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I gave a keynote address at an annual research symposium on built environments held by the College of Architecture at Texas A&M. My colleague Carrie Dossick and I spoke on how visualization and communication tools can address problems at construction jobsites.
Engineering teams collaborating in virtual environments face many technical, social, and cultural challenges. In this paper we focus on distributed teams making joint unanticipated discoveries in virtual environments. We operationalize a definition of “messy talk” as a process in which teams mutually discover issues, critically engage in clarifying and finding solutions to the discovered issues, exchange their knowledge, and resolve the issue. Can globally distributed teams use messy talk via virtual communication technology? We analyzed the interactions of four distributed student teams collaborating on a complex design and planning project using building information models (BIMs) and the cyber-enabled global research infrastructure for design (CyberGRID), a virtual world specifically developed for collaborative work. Their interactions exhibited all four elements of messy talk, even though resolution was the least common. Virtual worlds support real-time joint problem solving by (1) providing affordances for talk mediated by shared visualizations, (2) supporting team perceptions of building information models that are mutable, and (3) allowing transformations of those models while people were together in real time. Our findings suggest that distributed team collaboration requires technologies that support messy talk—and iterative trial and error—for complex multidimensional problems.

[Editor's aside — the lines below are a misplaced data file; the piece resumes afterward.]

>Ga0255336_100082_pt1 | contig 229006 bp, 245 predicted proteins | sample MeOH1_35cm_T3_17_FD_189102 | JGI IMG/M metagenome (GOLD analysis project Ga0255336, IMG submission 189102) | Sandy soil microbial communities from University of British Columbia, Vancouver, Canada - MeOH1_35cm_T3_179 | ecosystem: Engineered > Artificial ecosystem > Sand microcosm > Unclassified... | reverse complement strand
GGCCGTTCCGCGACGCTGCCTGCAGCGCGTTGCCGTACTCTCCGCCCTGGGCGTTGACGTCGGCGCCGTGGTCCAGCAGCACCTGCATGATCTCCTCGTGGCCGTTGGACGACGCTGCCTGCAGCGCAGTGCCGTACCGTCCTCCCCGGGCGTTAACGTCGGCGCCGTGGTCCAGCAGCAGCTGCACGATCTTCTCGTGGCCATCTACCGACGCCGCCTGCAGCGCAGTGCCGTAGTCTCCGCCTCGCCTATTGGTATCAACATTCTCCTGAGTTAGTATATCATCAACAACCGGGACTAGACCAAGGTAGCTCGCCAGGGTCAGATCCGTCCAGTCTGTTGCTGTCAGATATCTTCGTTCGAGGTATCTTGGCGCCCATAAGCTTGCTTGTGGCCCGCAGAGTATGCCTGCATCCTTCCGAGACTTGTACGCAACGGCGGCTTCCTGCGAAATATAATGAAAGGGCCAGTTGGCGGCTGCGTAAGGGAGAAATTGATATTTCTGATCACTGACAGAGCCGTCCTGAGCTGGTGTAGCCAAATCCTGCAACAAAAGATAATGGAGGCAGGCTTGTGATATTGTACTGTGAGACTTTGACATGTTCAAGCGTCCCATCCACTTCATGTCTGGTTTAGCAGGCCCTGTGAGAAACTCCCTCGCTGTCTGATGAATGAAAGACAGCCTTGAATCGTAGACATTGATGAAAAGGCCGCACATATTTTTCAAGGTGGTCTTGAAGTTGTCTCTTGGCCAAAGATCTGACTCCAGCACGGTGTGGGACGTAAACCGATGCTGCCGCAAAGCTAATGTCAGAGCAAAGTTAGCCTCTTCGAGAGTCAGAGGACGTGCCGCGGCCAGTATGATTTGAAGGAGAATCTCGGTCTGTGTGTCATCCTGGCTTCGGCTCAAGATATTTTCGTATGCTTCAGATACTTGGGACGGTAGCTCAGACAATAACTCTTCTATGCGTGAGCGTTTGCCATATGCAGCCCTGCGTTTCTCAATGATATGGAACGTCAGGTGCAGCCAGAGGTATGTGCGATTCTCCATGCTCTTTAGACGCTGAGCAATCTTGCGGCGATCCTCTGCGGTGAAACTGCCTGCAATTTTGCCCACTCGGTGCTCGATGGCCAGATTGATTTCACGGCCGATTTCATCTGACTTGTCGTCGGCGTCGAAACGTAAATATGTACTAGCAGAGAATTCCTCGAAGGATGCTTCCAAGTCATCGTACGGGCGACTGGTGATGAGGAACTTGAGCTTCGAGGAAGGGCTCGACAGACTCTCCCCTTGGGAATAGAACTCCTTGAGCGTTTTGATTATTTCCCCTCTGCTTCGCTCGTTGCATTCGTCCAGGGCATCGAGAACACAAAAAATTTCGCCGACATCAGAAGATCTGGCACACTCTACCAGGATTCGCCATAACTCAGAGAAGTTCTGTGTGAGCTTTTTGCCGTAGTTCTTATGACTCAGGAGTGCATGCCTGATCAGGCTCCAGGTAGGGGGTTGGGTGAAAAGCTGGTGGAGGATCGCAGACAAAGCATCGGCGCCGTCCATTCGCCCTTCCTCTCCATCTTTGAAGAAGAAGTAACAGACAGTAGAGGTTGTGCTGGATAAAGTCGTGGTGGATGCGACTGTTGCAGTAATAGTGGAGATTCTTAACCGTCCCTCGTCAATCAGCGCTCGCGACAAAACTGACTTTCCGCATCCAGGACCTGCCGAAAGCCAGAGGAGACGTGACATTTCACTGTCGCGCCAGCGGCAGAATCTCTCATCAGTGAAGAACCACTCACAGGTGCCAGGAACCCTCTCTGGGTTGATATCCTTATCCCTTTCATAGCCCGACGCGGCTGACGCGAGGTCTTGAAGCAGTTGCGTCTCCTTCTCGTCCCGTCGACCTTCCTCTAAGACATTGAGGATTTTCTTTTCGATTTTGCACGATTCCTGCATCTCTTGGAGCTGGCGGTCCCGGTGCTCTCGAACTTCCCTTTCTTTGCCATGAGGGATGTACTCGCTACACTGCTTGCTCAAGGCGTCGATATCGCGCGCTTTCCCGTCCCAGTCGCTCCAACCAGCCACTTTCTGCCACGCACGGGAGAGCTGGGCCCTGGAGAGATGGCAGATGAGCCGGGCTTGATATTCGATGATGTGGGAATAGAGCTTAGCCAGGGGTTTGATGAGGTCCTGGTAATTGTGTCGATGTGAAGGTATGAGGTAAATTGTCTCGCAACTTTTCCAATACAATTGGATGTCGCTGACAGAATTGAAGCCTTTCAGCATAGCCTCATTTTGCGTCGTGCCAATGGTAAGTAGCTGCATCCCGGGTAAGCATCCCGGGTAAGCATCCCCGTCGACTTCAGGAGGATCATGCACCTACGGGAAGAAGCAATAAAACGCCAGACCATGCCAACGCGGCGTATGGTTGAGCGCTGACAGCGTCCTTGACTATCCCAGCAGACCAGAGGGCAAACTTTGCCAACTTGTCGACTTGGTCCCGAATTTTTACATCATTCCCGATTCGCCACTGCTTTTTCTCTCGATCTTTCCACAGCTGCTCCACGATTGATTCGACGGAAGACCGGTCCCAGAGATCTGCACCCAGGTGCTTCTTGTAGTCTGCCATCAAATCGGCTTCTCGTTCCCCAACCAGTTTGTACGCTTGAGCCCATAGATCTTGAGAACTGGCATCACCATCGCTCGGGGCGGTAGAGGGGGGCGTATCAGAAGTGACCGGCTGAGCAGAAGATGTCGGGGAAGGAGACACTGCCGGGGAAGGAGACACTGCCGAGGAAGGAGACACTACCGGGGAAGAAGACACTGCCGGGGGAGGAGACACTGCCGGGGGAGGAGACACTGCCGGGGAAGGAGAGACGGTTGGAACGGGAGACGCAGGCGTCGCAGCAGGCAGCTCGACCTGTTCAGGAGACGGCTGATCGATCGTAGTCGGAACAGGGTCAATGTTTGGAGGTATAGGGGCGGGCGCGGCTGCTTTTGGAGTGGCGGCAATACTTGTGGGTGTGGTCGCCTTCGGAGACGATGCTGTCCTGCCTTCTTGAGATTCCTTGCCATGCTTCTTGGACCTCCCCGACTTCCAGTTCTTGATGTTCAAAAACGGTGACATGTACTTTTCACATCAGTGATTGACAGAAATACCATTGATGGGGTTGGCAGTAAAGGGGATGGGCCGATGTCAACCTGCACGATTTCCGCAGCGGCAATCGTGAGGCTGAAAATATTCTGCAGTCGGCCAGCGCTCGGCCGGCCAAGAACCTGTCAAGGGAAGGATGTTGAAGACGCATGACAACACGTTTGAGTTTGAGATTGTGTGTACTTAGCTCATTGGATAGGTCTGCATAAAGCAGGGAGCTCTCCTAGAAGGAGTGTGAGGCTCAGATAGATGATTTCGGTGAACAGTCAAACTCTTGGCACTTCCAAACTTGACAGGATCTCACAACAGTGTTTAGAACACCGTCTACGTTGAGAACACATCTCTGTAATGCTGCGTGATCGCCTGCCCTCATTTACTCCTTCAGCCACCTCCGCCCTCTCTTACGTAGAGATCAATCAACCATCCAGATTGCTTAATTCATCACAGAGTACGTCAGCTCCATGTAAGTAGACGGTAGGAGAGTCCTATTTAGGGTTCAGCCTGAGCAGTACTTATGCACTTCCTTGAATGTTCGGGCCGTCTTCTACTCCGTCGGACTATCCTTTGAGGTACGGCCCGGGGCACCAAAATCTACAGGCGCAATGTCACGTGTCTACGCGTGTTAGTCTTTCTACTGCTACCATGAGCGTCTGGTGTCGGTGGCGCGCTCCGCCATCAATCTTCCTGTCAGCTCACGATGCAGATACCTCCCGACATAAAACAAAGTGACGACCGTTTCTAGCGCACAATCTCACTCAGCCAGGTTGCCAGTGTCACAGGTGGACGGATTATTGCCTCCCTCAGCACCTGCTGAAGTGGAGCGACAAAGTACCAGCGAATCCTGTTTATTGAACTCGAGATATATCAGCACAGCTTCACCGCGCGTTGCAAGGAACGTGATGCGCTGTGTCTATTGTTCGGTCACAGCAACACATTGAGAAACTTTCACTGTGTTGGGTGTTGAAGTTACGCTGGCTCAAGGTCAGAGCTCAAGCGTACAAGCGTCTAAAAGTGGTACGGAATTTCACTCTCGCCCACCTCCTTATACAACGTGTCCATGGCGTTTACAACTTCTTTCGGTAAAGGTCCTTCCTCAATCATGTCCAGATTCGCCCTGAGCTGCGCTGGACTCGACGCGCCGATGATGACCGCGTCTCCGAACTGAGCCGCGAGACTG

This article briefly reviews theories of materiality emerging in communication technology studies and organizational communication and then suggests three ways that journalism scholars might apply these theories to studies of news production. How journalists work, how journalism is shaped within newsrooms, the ways the news industry is changing, and ultimately, the effects of digital transitions can all benefit from including a focus on the ‘objects of journalism’. First, objects, such as documents, help scholars describe the social settings where objects are found. Second, the objects of journalism help scholars uncover lines of authority, contexts of news routines, and richness and persistence of news practices. Third, studying the objects of journalism can help explain the persistence of so-called residual practices that might otherwise seem dysfunctional in digital news. Materiality theories can help journalism scholars explain the impact of the transition to digital news on the work and practices of journalists and the news industry as a whole.